Your running shoes are the most important – and expensive – part of your kit, so you need to give them careful consideration before you buy.
Your trainers should be tailored to the type of foot strike you have – in other words, how your feet land when you run – plus where you intend to run, whether on road, track or trail.
The way you run (your biomechanics) will affect the type of shoes you wear. A ‘normal’ foot lands on the outside of the heel and then, to absorb shock, rolls (or pronates) slightly inwards. If your foot pronates too much, you’ll need a motion-control shoe to prevent long-term overuse injuries. Similarly, if your foot doesn’t roll enough (‘supination’), often as a result of inflexibility or high arches, you’ll
also need shoes with corrective features.
You should visit a specialist running store to get your gait assessed, but you can look at the footprint you leave on a tiled floor when your foot’s damp or check the soles of your shoes to see where the tread is worn to get an idea.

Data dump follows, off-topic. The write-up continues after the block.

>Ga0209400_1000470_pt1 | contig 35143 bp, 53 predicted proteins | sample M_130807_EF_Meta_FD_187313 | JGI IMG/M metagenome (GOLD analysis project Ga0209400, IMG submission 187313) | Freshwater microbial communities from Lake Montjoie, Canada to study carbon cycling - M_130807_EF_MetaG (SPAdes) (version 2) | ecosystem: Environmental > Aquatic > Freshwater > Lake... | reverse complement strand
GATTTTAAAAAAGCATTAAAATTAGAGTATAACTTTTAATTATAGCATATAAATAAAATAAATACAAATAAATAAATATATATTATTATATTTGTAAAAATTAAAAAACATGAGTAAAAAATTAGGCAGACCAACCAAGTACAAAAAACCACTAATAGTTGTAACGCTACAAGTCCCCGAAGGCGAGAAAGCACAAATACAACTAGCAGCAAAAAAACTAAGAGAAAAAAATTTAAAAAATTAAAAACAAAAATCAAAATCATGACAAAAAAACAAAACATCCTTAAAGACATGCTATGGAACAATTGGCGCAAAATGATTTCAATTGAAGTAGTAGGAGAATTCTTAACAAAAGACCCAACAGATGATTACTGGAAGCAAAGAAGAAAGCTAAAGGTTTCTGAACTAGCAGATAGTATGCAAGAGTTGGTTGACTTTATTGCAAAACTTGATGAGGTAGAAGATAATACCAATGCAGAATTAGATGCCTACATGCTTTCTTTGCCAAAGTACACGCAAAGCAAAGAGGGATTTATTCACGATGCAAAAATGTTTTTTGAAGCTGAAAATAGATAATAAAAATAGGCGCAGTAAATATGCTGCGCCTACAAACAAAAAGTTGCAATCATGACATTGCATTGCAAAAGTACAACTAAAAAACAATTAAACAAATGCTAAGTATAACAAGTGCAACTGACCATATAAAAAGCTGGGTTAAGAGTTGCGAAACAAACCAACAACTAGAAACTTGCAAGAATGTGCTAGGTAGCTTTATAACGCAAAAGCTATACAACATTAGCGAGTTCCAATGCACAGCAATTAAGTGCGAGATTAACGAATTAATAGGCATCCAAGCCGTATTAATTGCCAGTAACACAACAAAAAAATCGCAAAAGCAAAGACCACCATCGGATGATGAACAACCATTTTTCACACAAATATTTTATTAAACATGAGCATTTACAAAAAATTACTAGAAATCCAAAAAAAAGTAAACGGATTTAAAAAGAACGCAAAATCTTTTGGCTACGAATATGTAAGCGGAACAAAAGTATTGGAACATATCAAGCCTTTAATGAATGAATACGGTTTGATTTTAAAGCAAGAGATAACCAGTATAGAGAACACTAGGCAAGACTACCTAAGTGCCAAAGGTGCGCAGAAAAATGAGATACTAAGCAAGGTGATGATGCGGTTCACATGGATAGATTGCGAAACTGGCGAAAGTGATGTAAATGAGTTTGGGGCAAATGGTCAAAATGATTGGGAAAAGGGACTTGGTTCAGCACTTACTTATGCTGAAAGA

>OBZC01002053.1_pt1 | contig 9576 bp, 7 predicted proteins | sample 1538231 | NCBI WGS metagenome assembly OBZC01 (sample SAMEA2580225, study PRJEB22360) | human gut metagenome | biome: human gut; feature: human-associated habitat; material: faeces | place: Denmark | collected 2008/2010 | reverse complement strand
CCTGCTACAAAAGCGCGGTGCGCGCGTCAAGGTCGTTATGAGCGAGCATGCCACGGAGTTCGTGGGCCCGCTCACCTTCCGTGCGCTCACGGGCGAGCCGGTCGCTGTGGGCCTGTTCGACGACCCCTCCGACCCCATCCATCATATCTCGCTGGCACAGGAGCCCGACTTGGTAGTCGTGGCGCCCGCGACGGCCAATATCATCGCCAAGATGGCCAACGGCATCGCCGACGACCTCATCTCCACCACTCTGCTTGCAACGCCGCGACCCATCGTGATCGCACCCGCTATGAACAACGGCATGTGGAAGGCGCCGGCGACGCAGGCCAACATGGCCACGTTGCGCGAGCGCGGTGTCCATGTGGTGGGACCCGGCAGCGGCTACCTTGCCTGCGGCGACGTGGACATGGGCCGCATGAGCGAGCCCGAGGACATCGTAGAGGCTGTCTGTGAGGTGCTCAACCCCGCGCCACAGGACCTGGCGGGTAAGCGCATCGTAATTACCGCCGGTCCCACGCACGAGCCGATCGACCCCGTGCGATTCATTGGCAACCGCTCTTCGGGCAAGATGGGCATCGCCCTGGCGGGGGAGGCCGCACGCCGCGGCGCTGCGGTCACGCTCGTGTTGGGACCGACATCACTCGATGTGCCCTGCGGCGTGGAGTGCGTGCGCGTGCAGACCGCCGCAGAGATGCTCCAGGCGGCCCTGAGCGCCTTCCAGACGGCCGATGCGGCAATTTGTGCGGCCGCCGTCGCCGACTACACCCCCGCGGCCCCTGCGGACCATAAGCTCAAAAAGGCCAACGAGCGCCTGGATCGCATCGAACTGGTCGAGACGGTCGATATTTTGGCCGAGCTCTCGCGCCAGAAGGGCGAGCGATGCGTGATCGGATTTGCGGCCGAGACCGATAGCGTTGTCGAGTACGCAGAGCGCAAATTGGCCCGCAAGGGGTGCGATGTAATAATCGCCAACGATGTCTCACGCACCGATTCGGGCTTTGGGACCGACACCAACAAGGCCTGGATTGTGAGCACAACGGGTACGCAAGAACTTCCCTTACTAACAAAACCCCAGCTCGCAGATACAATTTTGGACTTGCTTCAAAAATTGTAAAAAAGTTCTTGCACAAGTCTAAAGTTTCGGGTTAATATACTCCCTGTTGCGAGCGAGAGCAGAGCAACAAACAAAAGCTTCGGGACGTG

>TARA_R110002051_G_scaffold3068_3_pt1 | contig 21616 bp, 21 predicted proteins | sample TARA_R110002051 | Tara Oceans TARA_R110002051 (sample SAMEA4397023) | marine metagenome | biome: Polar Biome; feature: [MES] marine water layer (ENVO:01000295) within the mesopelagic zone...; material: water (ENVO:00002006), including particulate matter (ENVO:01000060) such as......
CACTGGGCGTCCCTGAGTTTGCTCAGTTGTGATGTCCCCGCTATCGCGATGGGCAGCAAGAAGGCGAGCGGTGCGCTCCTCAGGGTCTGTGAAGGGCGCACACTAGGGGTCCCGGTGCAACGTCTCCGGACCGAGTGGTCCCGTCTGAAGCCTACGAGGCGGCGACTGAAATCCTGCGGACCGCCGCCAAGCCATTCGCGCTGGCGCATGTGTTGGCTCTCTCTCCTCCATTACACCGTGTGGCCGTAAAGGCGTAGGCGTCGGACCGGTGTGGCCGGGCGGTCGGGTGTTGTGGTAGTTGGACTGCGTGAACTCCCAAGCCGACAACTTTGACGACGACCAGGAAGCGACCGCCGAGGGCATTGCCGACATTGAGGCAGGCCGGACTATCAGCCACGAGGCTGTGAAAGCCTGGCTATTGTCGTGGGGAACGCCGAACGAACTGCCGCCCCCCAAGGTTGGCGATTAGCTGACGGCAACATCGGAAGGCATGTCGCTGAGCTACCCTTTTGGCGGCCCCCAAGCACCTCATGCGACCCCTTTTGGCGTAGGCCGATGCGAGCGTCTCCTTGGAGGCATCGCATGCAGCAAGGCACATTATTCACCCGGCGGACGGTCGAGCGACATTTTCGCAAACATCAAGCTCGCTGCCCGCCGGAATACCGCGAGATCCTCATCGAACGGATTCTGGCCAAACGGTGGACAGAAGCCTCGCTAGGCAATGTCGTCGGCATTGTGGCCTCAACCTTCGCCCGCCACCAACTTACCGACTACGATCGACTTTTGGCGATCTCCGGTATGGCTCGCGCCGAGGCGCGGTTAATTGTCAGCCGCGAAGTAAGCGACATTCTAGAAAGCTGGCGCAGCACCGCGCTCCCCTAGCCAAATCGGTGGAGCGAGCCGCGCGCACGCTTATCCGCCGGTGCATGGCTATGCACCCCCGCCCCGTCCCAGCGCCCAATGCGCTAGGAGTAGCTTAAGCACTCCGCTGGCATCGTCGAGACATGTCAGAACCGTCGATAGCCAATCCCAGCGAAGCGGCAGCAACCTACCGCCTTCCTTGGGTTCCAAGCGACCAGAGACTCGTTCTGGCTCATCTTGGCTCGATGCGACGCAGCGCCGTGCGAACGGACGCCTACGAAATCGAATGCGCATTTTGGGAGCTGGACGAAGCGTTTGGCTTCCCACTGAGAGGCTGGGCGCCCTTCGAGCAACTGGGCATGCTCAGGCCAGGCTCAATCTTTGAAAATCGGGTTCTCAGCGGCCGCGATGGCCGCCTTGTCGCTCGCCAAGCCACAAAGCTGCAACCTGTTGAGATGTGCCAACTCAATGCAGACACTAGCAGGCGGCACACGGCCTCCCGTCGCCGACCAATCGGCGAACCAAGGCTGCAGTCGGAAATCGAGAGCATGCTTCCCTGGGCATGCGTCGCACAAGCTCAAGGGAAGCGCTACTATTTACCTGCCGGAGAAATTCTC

What’s your gait?
1. Road or park
Your shoes will have shallow tread and lots of cushioning to absorb the shock of running on hard surfaces.
You’re unlikely to be on the track if you’re new to running, but if it’s something you decide to explore later on, you’ll need lightweight, low-heel racer shoes for speed!
3. Trail or off-road
These shoes have grippy outsoles, tough (sometimes waterproof) uppers, good lateral support and moderate cushioning.
4. Going ‘barefoot’
Wearing trainers that provide a cushionless protective barrier from the ground can help you run more instinctively and realign your technique, but they’re best avoided if you’re new to running, you run on unpredictable terrain or have an unusual foot strike.